On a frosty, sunny February day I escaped to the Kent marshes for a day out on the Romney, Hythe and Dymchurch Railway.
Here’s Hurricane looking lovely in her blue livery. She hauled my train from Hythe to New Romney.
At New Romney I had an all day breakfast (very tasty), visited the model railway exhibition (good fun), and rummaged around the secondhand bookshop (yes, of course I brought a book!).
When I visited they were giving loco shed tours – how could I resist?
First to the carriage shed. Twice a year every carriage is given a service. They are lifted on a hydraulic jack, the bogies are removed and the chassis, brakes and bogies serviced. No pits here.
Then to the old loco shed. Surprisingly clean because it had just been given its weekly wash with kerosene to remove the grease.
The new engine shed is very spacious.
The RH&DR has large large workshops. Here’s Number 6 dismantled for overhaul.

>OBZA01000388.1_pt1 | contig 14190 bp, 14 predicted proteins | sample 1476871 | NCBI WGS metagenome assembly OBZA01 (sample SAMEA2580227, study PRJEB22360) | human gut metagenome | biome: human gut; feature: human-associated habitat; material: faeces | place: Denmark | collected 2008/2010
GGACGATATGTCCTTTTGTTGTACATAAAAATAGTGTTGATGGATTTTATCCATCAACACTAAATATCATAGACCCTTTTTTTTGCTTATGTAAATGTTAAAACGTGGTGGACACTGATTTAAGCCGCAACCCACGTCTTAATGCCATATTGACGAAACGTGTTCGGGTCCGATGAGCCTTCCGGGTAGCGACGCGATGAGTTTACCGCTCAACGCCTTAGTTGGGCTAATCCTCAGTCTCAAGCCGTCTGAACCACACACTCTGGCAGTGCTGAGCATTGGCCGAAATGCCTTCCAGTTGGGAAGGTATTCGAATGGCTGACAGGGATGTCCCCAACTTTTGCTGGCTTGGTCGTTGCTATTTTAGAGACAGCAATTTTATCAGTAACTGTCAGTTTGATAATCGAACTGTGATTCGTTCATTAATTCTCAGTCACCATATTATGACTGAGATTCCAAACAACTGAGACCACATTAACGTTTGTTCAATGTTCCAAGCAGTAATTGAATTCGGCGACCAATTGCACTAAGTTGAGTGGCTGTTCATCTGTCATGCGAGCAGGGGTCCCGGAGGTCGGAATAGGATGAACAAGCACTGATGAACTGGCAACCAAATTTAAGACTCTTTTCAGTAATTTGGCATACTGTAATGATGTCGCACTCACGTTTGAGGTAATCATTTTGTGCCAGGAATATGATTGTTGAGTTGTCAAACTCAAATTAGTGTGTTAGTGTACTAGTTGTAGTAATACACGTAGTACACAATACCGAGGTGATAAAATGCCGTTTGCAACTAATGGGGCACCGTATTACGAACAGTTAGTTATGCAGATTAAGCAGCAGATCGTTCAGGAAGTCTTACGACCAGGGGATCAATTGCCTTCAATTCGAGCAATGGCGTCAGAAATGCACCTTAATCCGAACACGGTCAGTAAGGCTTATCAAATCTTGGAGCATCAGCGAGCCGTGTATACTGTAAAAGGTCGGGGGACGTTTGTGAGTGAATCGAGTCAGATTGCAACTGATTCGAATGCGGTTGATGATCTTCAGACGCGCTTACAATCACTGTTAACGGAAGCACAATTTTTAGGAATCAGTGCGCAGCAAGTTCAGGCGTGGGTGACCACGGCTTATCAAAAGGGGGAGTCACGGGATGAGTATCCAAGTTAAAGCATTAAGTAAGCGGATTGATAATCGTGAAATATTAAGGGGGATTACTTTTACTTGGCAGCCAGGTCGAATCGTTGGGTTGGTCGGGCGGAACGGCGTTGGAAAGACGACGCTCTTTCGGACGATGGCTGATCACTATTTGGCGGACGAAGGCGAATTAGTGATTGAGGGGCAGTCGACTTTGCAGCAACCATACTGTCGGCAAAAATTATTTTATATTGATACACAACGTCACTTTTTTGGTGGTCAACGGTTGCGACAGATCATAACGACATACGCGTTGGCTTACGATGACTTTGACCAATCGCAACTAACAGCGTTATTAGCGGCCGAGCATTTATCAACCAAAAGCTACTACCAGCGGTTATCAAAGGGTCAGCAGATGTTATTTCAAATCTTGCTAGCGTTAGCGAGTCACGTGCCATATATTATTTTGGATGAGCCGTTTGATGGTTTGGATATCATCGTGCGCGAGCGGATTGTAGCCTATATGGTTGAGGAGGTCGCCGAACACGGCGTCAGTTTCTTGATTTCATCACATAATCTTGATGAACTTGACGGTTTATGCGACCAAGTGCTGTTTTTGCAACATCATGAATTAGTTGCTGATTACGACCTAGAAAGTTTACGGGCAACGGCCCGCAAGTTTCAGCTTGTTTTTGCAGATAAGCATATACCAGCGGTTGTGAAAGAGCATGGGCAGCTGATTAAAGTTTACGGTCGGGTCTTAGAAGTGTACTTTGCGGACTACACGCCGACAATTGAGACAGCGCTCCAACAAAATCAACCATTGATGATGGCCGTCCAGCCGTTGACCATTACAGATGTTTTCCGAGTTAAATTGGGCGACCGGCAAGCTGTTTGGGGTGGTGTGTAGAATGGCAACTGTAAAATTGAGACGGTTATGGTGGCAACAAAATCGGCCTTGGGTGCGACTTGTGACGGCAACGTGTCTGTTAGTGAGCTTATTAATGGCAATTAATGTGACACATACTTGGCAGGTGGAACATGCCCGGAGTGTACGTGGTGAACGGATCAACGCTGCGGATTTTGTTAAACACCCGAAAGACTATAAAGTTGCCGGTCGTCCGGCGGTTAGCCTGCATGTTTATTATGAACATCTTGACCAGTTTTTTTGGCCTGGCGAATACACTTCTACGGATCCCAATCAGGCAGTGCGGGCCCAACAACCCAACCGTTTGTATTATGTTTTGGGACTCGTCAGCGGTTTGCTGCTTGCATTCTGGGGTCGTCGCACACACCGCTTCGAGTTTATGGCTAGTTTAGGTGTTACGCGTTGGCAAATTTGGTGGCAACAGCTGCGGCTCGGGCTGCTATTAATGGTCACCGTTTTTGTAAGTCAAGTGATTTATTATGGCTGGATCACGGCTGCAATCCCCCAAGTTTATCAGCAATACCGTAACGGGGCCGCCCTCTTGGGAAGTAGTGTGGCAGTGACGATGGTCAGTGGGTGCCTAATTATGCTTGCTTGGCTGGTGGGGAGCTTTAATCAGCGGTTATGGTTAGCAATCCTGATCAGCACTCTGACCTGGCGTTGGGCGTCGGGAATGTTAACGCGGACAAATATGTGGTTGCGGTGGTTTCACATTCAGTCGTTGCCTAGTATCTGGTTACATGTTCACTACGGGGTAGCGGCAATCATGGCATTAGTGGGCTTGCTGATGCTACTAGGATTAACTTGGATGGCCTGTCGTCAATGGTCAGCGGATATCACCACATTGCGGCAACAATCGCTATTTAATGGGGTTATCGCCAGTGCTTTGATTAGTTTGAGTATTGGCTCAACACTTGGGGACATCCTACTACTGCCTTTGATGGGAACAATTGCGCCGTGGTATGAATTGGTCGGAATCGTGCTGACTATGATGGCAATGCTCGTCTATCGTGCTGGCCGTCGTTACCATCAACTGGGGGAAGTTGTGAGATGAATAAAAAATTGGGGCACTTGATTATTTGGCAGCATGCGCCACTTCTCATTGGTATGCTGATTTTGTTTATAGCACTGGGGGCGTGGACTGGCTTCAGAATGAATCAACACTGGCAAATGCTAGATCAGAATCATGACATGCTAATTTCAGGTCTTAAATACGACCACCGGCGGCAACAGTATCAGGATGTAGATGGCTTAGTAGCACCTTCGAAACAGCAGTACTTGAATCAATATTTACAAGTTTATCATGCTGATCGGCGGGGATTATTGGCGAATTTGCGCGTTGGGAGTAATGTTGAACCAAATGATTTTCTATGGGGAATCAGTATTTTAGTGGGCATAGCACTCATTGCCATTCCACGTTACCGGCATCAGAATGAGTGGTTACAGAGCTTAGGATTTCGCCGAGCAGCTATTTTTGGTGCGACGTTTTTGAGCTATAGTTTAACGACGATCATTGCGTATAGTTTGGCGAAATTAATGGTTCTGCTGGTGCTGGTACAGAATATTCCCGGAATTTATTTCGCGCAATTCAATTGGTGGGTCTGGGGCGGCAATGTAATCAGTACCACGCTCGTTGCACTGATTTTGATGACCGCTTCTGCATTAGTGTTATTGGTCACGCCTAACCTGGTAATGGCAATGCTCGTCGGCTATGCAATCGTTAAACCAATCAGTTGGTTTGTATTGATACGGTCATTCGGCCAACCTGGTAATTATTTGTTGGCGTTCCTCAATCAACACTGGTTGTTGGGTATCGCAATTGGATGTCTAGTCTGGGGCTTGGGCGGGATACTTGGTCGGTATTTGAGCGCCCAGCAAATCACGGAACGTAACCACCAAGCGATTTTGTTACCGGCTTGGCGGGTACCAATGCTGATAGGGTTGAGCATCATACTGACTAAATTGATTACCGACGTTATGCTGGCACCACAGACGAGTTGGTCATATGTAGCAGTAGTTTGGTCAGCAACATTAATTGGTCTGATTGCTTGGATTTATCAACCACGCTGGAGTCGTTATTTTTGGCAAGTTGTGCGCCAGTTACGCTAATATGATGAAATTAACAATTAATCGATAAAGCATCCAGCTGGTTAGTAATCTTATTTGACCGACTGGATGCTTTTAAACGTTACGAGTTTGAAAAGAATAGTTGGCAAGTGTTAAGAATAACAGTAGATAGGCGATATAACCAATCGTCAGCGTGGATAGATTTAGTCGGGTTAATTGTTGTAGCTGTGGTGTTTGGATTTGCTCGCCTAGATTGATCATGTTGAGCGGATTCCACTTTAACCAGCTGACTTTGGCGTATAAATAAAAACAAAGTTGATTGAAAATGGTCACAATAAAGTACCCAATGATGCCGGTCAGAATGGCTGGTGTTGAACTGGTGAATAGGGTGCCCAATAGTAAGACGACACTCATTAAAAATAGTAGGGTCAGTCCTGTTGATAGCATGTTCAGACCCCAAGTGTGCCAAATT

And No. 6’s boiler..
The RH&D team can do most of the work themselves, and they contract out the boiler work and turning of loco drive wheels. They have some super CNC machines for making parts, such as these brass components.
In one part of the workshop, partly hidden, was a newly refurbished Northern Chief waiting for better weather before entering service. The RH&DR engineers have done a nice job, she looks great!
Outside in the yard was a regauged Simplex. They had left the keys in – I could have taken it for a spin.
Off to Dungeness, this time hauled by Green Goddess, the first RH&DR loco built in 1925. At 91 years old she’s still going strong and the ride to Dungeness was very enjoyable.
When we entered the shingle headland the view was superb.
Dungeness station was being refurbished and the trains were not stopping there. We went round the loop and headed back to New Romney.
I stopped for a coffee, changed trains and was hauled back to Hythe by Captain Howey. She’s not the prettiest loco but her livery is very showy.
Everyone on the RH&DR is helpful and friendly and they helped to make the day special.
Afterwards I walked into Hythe for steak and chips.
Now that’s what I call a day out!